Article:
My Minimed rep was meeting me at the dLife offices after work to hook me up with the Medtronic Minilink and I joked in an email that he should hoot like an owl upon arriving so that I would know he was there.
Around 6 pm, my cell phone buzzed. The message left was not someone saying, "Hi, Kerri. [RepName] from Medtronic calling," but instead, "Whoooooooo! I'm here."
That's the mark of someone who's on my level, that's for damn sure.
After exchanging grins, we settled ourselves at a table at a local coffee shop and laid out our drug paraphernalia on the table. The box of CGM sensors, the MiniLink transmitter, the insertion device, and our respective glucose meters (my rep is also type 1) littered the table. Conversation flowed easily as he set me up with the MiniLink.
"Okay, so now we're ready to place the sensor." He loaded up the inserter with my first MiniLink sensor.
"Great. Let's pop that in on my arm."
"Inserting a sensor at a coffee shop is a first, that's for sure. But in the arm? This is a series of firsts for me."
With a little help and almost no pain at all, the sensor was inserted and the transmitter connected. (I didn't have the opportunity to take pictures of the actual insertion, but I will do a photojournal for the next sensor I use.)
After the first three hours, the pros and cons were beginning to show themselves.
PROS: The sensor is small - about the diameter of a quarter (maybe a small bit bigger) and about three stacked quarters high. It's on the back of my arm and is pretty low-profile. It's also water-proof, so no crazy-sticky shower patches that leave red rings on my skin for days. The MiniLink transmitter, like the Dexcom, takes two hours to fully calibrate when you first put the sensor on. (This term is called "wetting," which I think is revolting. My rep and I called it "percolating." Much less icky. And hearkens to coffee, which I need desperately. I'll explain why in the "cons" section.)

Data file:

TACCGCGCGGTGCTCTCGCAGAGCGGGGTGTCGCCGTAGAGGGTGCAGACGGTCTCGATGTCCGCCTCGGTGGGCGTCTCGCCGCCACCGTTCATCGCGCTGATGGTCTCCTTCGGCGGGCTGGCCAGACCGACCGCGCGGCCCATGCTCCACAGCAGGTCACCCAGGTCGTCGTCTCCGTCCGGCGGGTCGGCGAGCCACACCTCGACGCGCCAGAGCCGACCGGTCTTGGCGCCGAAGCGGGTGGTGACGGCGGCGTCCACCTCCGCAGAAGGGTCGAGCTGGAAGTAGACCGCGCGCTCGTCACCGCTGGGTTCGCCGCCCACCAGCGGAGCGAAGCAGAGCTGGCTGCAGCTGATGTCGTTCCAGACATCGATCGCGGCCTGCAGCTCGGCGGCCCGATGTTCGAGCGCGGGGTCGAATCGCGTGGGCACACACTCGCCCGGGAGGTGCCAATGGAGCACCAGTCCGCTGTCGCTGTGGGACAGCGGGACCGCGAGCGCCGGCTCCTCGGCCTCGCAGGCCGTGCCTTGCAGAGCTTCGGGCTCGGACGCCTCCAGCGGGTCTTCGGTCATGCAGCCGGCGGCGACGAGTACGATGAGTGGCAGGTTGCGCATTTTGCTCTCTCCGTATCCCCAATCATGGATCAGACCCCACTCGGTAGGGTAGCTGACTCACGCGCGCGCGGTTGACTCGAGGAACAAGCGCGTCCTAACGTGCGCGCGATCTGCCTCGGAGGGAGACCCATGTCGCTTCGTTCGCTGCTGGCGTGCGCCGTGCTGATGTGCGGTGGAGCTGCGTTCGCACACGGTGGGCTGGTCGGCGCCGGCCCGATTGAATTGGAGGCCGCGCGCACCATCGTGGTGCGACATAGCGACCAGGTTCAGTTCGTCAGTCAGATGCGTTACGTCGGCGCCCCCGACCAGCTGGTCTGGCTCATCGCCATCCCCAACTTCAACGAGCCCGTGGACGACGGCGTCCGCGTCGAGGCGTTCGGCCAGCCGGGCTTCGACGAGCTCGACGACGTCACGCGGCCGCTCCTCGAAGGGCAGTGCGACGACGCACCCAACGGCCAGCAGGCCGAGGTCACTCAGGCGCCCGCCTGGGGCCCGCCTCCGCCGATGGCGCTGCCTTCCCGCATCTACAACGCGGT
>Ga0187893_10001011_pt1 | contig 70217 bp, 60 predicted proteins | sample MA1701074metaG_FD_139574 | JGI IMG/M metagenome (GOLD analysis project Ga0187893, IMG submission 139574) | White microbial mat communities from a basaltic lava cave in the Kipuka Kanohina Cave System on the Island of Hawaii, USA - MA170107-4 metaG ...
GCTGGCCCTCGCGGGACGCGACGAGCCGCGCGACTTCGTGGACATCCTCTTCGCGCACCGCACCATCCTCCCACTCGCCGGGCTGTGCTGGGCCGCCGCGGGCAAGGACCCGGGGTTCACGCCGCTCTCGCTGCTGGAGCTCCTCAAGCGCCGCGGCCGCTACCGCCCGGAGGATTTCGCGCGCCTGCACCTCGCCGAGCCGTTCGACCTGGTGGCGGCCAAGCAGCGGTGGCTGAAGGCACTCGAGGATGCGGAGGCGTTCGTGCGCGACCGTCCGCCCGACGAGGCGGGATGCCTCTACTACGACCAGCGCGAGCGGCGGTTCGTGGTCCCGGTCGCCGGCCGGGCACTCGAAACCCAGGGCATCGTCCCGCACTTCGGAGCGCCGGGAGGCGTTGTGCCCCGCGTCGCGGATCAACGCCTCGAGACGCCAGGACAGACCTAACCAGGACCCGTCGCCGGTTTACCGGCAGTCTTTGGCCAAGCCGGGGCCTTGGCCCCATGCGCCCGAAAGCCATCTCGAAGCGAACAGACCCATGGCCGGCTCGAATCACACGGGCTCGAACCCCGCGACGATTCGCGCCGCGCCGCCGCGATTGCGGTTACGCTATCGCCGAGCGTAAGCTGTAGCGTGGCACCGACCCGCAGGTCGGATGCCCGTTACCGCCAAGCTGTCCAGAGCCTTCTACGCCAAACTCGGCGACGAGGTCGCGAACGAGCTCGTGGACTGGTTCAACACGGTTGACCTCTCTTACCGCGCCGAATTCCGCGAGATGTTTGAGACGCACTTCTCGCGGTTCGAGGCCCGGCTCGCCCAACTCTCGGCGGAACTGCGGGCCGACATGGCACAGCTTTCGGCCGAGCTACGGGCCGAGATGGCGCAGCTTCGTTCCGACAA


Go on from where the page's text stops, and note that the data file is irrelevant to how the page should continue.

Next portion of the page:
This sensor also works in tandem with my Medtronic 522 insulin pump, so I'm toting around one device instead of a receiver and an insulin pump. It also is able to calibrate using any glucose meter, so I could continue on testing as usual, using my One Touch Ultra2. One hub device is a huge selling point for me.
CONS: The transmitter is floppy and needs to be secured against my skin with a bandaid to keep it from coming loose or dislodging the wire. This is the biggest con for this transmitter so far.
HOWEVER: This frigging thing kept me up all night long. After being instructed that the CGM results are about 15 - 20 minutes behind my actual blood glucose (i.e. the CGM says 100 mg/dl, my sugar is actually 80 mg/dl or thereabouts), I set my low glucose alarm for 80 mg/dl, assuming my number would actually be close to 60 mg/dl once the alarm sounded.
Thanks to my vigilance with my overnight basals and the fact that they're set with precision, my numbers run close to 90 mg/dl all night long. Due to this tight control on my overnights, the low glucose alarm went off eight million times last night. That was issue one.
Issue two involved another alarm - this one reading "Bad Sensor." Unfortunately, this alarm went off at 2:53 in the morning and I was not going to wake up again just to reinstall a new sensor. So, against the advisement of my Minimed rep, I manually told the pump that I had installed a new sensor and recalibrated it. It reset its timer for the two hour calibration, thus waking me up again at almost 5 am.
Then the low glucose alarm went off again at 6:15, because I was 79 mg/dl.
(Note to self: Kerri, set the low glucose threshold at 65 mg/dl, for crying out loud. Or you may never sleep again. Seriously. Every time the thing went off, you groaned, the cats howled, and Shoes most likely plotted revenge. Raise the threshold. Do it now, you silly girl.)
I have not slept well, but it's obvious that my numbers hold tight and steady throughout the night. I'm hoping last night's escapades were a fluke thing and that a little tweaking will have me living in relative harmony.
I'll have more on the technical aspects of this device throughout the week, but for now I'm going to check my number - ah, 113 mg/dl on the Link, 99 mg/dl on my OneTouch - and get another cup of coffee.
I am MiniLink. :)
SUM Tags: diabetes, insulin pump, MiniLink, CGM, Legend of Zelda, low blood sugar